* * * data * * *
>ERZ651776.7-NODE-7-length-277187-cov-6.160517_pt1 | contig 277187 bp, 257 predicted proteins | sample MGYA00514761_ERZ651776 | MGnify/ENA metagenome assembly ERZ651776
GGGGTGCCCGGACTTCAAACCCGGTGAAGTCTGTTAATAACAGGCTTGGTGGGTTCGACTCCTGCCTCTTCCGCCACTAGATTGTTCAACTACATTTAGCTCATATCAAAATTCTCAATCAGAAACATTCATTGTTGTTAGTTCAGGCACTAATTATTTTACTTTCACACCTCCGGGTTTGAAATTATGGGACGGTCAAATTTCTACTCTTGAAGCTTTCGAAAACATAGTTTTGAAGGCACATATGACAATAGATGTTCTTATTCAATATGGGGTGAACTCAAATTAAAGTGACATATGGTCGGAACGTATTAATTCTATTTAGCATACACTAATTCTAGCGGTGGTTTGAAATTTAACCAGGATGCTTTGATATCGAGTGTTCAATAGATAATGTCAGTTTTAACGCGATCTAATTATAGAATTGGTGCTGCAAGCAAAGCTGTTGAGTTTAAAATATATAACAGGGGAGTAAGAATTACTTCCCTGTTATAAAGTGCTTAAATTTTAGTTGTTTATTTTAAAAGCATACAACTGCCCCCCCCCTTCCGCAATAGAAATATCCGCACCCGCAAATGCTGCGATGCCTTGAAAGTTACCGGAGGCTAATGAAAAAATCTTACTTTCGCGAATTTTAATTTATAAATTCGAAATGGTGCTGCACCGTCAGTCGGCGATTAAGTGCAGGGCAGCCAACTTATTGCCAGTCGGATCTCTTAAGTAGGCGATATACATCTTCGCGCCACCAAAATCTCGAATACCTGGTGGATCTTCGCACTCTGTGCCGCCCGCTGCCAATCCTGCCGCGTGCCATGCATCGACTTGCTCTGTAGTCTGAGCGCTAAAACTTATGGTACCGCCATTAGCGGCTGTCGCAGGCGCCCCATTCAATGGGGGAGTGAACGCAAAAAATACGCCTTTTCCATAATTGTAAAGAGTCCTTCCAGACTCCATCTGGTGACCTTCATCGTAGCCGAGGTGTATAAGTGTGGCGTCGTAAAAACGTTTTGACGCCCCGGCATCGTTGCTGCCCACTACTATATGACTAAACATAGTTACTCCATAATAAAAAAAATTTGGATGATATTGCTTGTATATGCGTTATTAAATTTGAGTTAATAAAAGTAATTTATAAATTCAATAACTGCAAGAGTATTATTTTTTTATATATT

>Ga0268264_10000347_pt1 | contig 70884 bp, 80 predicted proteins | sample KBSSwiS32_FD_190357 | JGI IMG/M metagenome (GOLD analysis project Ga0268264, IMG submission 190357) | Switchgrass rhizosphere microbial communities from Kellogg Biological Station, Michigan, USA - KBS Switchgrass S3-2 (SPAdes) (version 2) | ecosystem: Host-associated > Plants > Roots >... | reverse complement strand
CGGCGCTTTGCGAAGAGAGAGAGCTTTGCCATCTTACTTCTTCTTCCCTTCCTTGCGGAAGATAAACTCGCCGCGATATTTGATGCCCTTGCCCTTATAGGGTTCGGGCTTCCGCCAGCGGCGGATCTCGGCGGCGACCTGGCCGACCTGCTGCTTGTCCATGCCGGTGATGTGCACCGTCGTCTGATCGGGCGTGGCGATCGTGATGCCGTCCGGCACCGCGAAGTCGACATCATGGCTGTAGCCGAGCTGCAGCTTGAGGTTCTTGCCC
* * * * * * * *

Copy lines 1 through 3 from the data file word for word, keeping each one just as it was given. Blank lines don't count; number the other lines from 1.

>ERZ651776.7-NODE-7-length-277187-cov-6.160517_pt1 | contig 277187 bp, 257 predicted proteins | sample MGYA00514761_ERZ651776 | MGnify/ENA metagenome assembly ERZ651776
GGGGTGCCCGGACTTCAAACCCGGTGAAGTCTGTTAATAACAGGCTTGGTGGGTTCGACTCCTGCCTCTTCCGCCACTAGATTGTTCAACTACATTTAGCTCATATCAAAATTCTCAATCAGAAACATTCATTGTTGTTAGTTCAGGCACTAATTATTTTACTTTCACACCTCCGGGTTTGAAATTATGGGACGGTCAAATTTCTACTCTTGAAGCTTTCGAAAACATAGTTTTGAAGGCACATATGACAATAGATGTTCTTATTCAATATGGGGTGAACTCAAATTAAAGTGACATATGGTCGGAACGTATTAATTCTATTTAGCATACACTAATTCTAGCGGTGGTTTGAAATTTAACCAGGATGCTTTGATATCGAGTGTTCAATAGATAATGTCAGTTTTAACGCGATCTAATTATAGAATTGGTGCTGCAAGCAAAGCTGTTGAGTTTAAAATATATAACAGGGGAGTAAGAATTACTTCCCTGTTATAAAGTGCTTAAATTTTAGTTGTTTATTTTAAAAGCATACAACTGCCCCCCCCCTTCCGCAATAGAAATATCCGCACCCGCAAATGCTGCGATGCCTTGAAAGTTACCGGAGGCTAATGAAAAAATCTTACTTTCGCGAATTTTAATTTATAAATTCGAAATGGTGCTGCACCGTCAGTCGGCGATTAAGTGCAGGGCAGCCAACTTATTGCCAGTCGGATCTCTTAAGTAGGCGATATACATCTTCGCGCCACCAAAATCTCGAATACCTGGTGGATCTTCGCACTCTGTGCCGCCCGCTGCCAATCCTGCCGCGTGCCATGCATCGACTTGCTCTGTAGTCTGAGCGCTAAAACTTATGGTACCGCCATTAGCGGCTGTCGCAGGCGCCCCATTCAATGGGGGAGTGAACGCAAAAAATACGCCTTTTCCATAATTGTAAAGAGTCCTTCCAGACTCCATCTGGTGACCTTCATCGTAGCCGAGGTGTATAAGTGTGGCGTCGTAAAAACGTTTTGACGCCCCGGCATCGTTGCTGCCCACTACTATATGACTAAACATAGTTACTCCATAATAAAAAAAATTTGGATGATATTGCTTGTATATGCGTTATTAAATTTGAGTTAATAAAAGTAATTTATAAATTCAATAACTGCAAGAGTATTATTTTTTTATATATT

>Ga0268264_10000347_pt1 | contig 70884 bp, 80 predicted proteins | sample KBSSwiS32_FD_190357 | JGI IMG/M metagenome (GOLD analysis project Ga0268264, IMG submission 190357) | Switchgrass rhizosphere microbial communities from Kellogg Biological Station, Michigan, USA - KBS Switchgrass S3-2 (SPAdes) (version 2) | ecosystem: Host-associated > Plants > Roots >... | reverse complement strand